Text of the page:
Before a cell can divide, it must first replicate its genome, or the sum total of its DNA, so that each of the two daughter cells inherits its own copy. In 1953, James Watson and Francis Crick completed their landmark paper on the DNA double helix with what would become a famous prediction about genome replication:
It has not escaped our notice that the specific pairing we have postulated immediately suggests a possible copying mechanism for the genetic material.
Watson and Crick conjectured that the two strands of the parent DNA molecule unwind during replication, and then each “parent” strand acts as a template strand for the synthesis of a new complementary strand of “daughter” DNA (see figure below). Their hypothesis is an interesting one, but is it true?
Three hypothetical models of DNA replication
During the 1950s, scientists debated three proposed models for DNA replication, illustrated in the figure below. The semiconservative hypothesis owed to Watson and Crick’s suggestion that each parent strand acts as its own template for the synthesis of a complementary strand. The conservative hypothesis proposed that the entire double-stranded parent DNA molecule serves as a template for the synthesis of a new DNA molecule, resulting in one molecule with two parent strands and another with two daughter strands. The dispersive hypothesis proposed that some mechanism breaks the DNA into fragments and then splices the fragments together, mixing parent and daughter fragments, so that each of the four resulting strands is a patchwork of parent and daughter DNA.
The Meselson-Stahl experiment
The debate would eventually be resolved five years later by Matthew Meselson and Franklin Stahl, who carried out what has become known as “the most beautiful experiment in biology”. Their insight was that one isotope of nitrogen, Nitrogen-14 (14N), is lighter and more abundant than Nitrogen-15 (15N). Knowing that DNA naturally contains 14N, Meselson and Stahl grew E. coli for many rounds of replication in a 15N medium, which caused the bacteria to gain weight as they absorbed the heavier isotope into their DNA. When they were confident that the bacterial DNA was saturated with 15N, they transferred the heavy E. coli cells to a less dense 14N medium.
STOP: What do you think happened when the “heavy” E. coli replicated in the “light” 14N medium for one generation?
After one round of replication, the three hypotheses agreed that half of the nitrogen in the DNA would be the 14N isotope, but they disagreed on how this 14N would be distributed over the DNA molecules. The conservative model predicted that half of the double-stranded molecules of DNA would still have only 15N and therefore be heavier, whereas the other half would have only 14N and be lighter. Yet when they used a centrifuge to separate the E. coli DNA according to weight after one round of replication, all of the DNA had the same density! Meselson and Stahl had just refuted the conservative hypothesis.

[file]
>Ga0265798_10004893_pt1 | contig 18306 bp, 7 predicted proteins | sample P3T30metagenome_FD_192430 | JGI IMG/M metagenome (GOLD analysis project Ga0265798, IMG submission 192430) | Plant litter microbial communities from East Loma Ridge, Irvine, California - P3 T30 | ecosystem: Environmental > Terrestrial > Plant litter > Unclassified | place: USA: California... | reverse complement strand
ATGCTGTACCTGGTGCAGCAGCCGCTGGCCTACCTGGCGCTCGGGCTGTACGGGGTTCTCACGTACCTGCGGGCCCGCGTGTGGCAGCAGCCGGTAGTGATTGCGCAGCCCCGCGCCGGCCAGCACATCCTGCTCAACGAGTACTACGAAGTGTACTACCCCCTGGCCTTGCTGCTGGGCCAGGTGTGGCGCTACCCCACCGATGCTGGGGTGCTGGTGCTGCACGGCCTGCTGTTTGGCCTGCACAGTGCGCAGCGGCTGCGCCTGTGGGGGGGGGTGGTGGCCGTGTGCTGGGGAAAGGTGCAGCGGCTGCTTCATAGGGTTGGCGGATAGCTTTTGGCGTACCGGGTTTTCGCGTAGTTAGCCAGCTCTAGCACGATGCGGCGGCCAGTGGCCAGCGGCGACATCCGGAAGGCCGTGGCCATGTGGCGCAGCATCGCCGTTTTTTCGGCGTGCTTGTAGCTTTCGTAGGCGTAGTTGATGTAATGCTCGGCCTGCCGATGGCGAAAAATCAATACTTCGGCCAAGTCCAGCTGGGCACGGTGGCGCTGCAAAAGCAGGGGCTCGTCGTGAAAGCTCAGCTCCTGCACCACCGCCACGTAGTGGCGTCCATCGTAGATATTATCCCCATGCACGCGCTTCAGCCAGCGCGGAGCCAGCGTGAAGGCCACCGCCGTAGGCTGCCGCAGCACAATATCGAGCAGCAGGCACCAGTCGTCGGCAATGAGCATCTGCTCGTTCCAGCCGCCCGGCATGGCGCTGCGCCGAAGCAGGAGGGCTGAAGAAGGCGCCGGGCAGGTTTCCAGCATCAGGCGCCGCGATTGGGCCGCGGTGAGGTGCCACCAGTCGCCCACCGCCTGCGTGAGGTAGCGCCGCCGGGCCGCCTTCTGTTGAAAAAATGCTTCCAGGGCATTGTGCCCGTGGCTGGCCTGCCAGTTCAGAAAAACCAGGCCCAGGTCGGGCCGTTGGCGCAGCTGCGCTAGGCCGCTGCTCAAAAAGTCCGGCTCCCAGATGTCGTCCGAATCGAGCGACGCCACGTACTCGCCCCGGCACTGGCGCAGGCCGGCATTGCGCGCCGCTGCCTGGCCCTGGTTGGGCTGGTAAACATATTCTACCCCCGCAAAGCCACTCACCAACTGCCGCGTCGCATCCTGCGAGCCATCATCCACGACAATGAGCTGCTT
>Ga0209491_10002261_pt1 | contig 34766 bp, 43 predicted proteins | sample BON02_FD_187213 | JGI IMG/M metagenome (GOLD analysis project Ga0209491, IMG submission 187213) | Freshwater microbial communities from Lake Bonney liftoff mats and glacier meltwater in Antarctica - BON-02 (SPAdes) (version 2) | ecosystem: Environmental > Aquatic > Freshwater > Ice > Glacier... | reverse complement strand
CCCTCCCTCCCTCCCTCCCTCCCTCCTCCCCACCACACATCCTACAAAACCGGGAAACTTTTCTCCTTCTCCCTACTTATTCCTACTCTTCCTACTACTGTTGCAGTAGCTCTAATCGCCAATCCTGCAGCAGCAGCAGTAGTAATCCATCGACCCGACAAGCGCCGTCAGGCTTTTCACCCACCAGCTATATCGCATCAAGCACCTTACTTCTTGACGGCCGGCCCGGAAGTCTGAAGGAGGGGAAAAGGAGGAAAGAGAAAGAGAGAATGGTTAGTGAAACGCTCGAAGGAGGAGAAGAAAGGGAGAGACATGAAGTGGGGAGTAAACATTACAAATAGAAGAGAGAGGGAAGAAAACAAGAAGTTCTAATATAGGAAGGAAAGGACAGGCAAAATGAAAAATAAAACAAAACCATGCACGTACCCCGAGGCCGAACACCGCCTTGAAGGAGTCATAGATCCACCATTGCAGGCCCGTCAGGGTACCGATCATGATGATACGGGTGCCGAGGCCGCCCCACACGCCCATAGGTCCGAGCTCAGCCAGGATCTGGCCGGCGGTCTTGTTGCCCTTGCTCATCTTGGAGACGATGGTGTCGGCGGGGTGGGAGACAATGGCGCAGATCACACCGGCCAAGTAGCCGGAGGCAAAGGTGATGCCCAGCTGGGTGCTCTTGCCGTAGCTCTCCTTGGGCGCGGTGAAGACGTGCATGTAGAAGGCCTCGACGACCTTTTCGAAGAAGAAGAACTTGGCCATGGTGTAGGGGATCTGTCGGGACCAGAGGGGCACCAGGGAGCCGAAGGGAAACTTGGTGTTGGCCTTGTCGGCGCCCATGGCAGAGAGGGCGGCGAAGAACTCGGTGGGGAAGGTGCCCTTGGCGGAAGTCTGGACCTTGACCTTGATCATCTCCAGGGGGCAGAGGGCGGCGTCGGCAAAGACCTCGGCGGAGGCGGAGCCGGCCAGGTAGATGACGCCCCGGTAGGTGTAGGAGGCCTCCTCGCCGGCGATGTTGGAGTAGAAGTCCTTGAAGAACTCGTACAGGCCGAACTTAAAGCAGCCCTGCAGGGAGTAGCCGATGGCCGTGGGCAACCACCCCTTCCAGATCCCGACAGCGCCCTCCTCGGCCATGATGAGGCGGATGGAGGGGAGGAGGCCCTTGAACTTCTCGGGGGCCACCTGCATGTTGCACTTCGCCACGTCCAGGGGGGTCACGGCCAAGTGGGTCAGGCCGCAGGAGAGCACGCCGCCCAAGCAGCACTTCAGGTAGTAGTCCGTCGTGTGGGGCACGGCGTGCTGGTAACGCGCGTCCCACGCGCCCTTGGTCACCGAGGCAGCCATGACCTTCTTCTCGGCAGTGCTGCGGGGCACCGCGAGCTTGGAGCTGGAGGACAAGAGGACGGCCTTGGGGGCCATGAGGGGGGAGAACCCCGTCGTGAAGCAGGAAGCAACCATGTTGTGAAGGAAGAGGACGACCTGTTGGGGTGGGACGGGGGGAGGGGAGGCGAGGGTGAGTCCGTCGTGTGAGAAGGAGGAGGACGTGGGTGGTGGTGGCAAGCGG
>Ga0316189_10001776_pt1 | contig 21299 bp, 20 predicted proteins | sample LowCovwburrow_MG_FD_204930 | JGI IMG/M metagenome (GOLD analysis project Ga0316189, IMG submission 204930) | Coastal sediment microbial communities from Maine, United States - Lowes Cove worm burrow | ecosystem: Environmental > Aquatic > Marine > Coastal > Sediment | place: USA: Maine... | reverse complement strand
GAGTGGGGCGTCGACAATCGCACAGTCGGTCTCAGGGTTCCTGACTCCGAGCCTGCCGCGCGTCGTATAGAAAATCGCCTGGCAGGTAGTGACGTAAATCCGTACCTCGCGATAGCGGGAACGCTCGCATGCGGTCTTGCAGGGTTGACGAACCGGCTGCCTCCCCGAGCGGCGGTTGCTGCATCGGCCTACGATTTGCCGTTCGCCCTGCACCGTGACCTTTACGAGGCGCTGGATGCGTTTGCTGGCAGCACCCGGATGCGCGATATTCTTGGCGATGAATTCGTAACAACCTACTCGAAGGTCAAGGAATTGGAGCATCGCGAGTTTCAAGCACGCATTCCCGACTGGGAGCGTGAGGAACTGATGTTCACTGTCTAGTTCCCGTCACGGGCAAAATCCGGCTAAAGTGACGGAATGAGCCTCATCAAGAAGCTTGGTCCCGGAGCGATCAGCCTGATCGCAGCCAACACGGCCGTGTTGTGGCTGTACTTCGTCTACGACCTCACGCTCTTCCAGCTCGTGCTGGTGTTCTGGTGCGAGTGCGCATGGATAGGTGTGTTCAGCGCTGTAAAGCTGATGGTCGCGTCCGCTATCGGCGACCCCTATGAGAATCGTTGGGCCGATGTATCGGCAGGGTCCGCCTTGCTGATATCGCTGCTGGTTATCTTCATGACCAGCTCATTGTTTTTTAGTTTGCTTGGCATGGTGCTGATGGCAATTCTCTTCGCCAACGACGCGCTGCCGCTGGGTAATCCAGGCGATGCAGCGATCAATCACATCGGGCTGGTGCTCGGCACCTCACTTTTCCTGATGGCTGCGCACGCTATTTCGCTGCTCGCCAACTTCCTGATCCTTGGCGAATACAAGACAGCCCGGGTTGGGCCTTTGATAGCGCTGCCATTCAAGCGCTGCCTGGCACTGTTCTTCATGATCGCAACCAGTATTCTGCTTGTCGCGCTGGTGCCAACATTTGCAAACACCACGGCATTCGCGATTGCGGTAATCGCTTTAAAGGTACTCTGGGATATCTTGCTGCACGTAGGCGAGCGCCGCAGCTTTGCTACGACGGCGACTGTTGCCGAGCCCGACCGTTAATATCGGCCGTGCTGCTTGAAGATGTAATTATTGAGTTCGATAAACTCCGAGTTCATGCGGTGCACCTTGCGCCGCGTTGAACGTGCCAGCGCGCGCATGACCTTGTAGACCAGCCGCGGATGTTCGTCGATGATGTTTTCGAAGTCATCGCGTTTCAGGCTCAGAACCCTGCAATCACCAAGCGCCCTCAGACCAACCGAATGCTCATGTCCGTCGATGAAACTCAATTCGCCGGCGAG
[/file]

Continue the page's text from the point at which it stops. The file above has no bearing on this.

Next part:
STOP: Note that both the dispersive and semiconservative hypotheses predicted that all of the DNA after one round of replication would have the same density. What would these models predict about the density of E. coli DNA after two rounds of replication?
The dispersive model predicts that after two replication cycles, every strand of DNA should contain about 25% ¹⁵N and about 75% ¹⁴N. In other words, all the DNA should still have the same density.
And yet when Meselson and Stahl spun the centrifuge after two rounds of E. coli replication, they observed two different densities of DNA. This is exactly what the semiconservative model predicted. After one cycle, every cell should possess one 14N strand and one 15N strand; after two cycles, half of the DNA molecules should have one 14N strand and one 15N strand, while the other half should have two14N strands, producing the two different densities that they noticed.
STOP: What does the semi-conservative model predict about the density of E. coli DNA after three rounds of replication?
Meselson and Stahl had refuted the conservative and dispersive hypotheses of replication, and yet they wanted to make sure that the semiconservative hypothesis was confirmed by further E. coli replication. This model predicted that after three rounds of replication, one-quarter of the DNA molecules should still have a strand consisting of 15N, so that 25% of the DNA would be heavier, whereas the remaining 75% would have only 14N and be lighter. This is indeed what Meselson and Stahl witnessed in the lab.
Where is the computation?
We must point out that Meselson and Stahl’s experiment does not offer the concrete finality of the mathematical proofs that we saw in Chapter 0 with the work of the Ancient Greeks. After all, they only established the semiconservative hypothesis for one organism of E. coli; this hypothesis may be violated for other E. coli organisms, or other bacteria, or in turn to eukaryotic organisms like you and me. Nevertheless, the semiconservative hypothesis has been witnessed in all living things since their beautiful experiment.
And yet, you are probably wondering where the computation is hiding. How can we find anything interesting with respect to programming within the replication of DNA? Read on to find out, or take a short detour to watch a lovely interview with Meselson and Stahl, recorded over 60 years after their experiment.